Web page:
Great Brital N.

The Times of Claverhouse, or sketches of the Persecution. By the Rev. Robert Simpson. The Psychologist; or,Whence is a knowlof the soul derivable 2 A Poetical, Metaphysical and Theological Essay. By F. S. Thomas. Tour in Egypt, Arabia Petraea and the Holy Land, in the Years 1841-2. By the Rev. H. L. Measor. Biblical Criticism on the First Fourteen Historical Books of the Old Testament; also, on the First Nine Prophetical Books. By S. Horsley, Lord Bishop of St. Asaph, 2nd edition, containing Translations by the Author, never before published. The Ajax of Sophocles, with Notes Critical and Explanatory. By T. Mitchell. Dr. Prichard's Physical History of Mankind, Vol. 4. My Churchyard, by a Pastor, 12 mo. 3s.

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From Frazer's Magazine.

I wish to write about Thomas Campbell in the spirit of impartial friendship: I cannot say that I knew him long, or that I knew him intimately. I have stood, when a boy, between his knees; he has advised me in my literary efforts, and lent me books. I have met him in mixed societies—have supped with him in many of his very many lodgings—have drunk punch of his own brewing from his silver bowl—have mingled much with those who knew and understood him, and have been at all times a diligent inquirer, and, I trust, recorder of much that came within my immediate knowledge, about him. But let me not raise expectation too highly. Mr. Campbell was not a communicative man; he knew much, but was seldom in the mood to tell what he knew. He preferred a smart saying, or a seasoned or seasonable story; he trifled in his table-talk, and you might sound him about his contemporaries to very little purpose. Lead the conversation as you liked, Campbell was sure to direct it in a different way. He had no arrow-flights of thought. You could seldom awaken a recollection of the dead within him; the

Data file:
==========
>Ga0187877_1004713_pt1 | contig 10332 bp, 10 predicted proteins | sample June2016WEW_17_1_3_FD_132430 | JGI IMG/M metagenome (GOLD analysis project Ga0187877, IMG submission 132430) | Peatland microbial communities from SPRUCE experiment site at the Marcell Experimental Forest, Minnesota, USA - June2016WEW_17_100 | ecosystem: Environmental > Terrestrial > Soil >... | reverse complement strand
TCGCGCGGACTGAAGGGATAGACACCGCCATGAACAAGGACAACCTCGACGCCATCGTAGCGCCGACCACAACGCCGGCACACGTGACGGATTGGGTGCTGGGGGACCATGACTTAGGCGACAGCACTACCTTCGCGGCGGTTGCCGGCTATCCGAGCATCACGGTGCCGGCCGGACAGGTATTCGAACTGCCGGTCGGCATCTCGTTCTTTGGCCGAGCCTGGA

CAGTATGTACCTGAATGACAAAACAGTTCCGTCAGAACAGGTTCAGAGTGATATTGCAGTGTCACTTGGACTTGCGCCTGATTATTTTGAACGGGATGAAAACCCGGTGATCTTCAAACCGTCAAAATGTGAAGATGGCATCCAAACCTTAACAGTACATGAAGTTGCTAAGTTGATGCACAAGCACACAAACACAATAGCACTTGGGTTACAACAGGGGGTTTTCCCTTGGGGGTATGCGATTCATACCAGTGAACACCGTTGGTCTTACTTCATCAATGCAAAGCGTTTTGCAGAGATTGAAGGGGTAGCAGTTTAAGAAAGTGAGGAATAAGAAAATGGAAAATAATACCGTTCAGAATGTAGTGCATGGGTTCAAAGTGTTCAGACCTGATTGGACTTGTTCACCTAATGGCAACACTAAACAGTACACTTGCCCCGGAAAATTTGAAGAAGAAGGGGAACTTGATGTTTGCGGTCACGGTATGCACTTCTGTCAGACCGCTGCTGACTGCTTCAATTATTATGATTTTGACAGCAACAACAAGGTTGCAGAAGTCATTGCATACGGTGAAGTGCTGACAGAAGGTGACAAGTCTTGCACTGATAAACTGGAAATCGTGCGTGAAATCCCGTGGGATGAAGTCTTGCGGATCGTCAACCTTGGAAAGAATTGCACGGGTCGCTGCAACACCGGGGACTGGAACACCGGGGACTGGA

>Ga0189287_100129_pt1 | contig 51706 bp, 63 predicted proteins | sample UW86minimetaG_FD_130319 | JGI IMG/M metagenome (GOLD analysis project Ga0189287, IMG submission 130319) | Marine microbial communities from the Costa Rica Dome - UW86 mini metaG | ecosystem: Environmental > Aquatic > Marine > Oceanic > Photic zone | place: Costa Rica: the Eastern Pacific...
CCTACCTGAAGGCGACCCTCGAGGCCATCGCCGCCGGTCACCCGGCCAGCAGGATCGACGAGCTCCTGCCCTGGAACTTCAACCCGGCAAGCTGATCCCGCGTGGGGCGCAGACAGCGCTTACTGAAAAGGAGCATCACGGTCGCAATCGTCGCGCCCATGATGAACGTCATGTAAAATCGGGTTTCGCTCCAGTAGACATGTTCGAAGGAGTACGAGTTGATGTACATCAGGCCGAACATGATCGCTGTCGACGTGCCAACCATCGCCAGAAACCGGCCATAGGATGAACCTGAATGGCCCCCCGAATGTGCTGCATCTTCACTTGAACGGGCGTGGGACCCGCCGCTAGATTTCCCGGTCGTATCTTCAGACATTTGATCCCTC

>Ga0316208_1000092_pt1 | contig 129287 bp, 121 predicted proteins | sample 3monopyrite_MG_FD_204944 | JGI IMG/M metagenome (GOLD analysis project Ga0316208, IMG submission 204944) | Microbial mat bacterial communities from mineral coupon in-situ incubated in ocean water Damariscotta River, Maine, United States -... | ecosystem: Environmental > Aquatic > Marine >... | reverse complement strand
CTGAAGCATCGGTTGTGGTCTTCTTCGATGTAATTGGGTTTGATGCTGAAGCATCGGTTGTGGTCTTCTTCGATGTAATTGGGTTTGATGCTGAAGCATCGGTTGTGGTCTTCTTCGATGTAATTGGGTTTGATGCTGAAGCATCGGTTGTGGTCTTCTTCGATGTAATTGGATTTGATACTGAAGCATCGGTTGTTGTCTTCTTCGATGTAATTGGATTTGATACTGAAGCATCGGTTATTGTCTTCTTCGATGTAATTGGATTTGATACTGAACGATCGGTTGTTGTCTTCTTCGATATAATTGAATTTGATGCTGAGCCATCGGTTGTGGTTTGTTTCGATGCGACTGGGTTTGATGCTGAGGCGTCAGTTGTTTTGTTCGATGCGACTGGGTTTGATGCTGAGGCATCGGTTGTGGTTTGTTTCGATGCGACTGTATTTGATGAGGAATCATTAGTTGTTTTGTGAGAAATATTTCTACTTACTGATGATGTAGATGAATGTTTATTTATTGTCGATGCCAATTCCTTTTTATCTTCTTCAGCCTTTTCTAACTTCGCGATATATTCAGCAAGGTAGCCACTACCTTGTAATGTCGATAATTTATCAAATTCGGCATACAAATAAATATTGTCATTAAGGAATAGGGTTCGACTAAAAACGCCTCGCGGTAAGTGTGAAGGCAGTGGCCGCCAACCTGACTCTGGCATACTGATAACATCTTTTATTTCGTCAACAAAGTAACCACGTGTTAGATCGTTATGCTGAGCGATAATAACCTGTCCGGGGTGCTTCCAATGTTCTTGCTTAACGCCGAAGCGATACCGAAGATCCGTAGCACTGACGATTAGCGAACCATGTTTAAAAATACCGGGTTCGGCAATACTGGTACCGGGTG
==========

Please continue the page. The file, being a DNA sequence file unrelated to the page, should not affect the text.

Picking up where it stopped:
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mention of no eminent contemporary's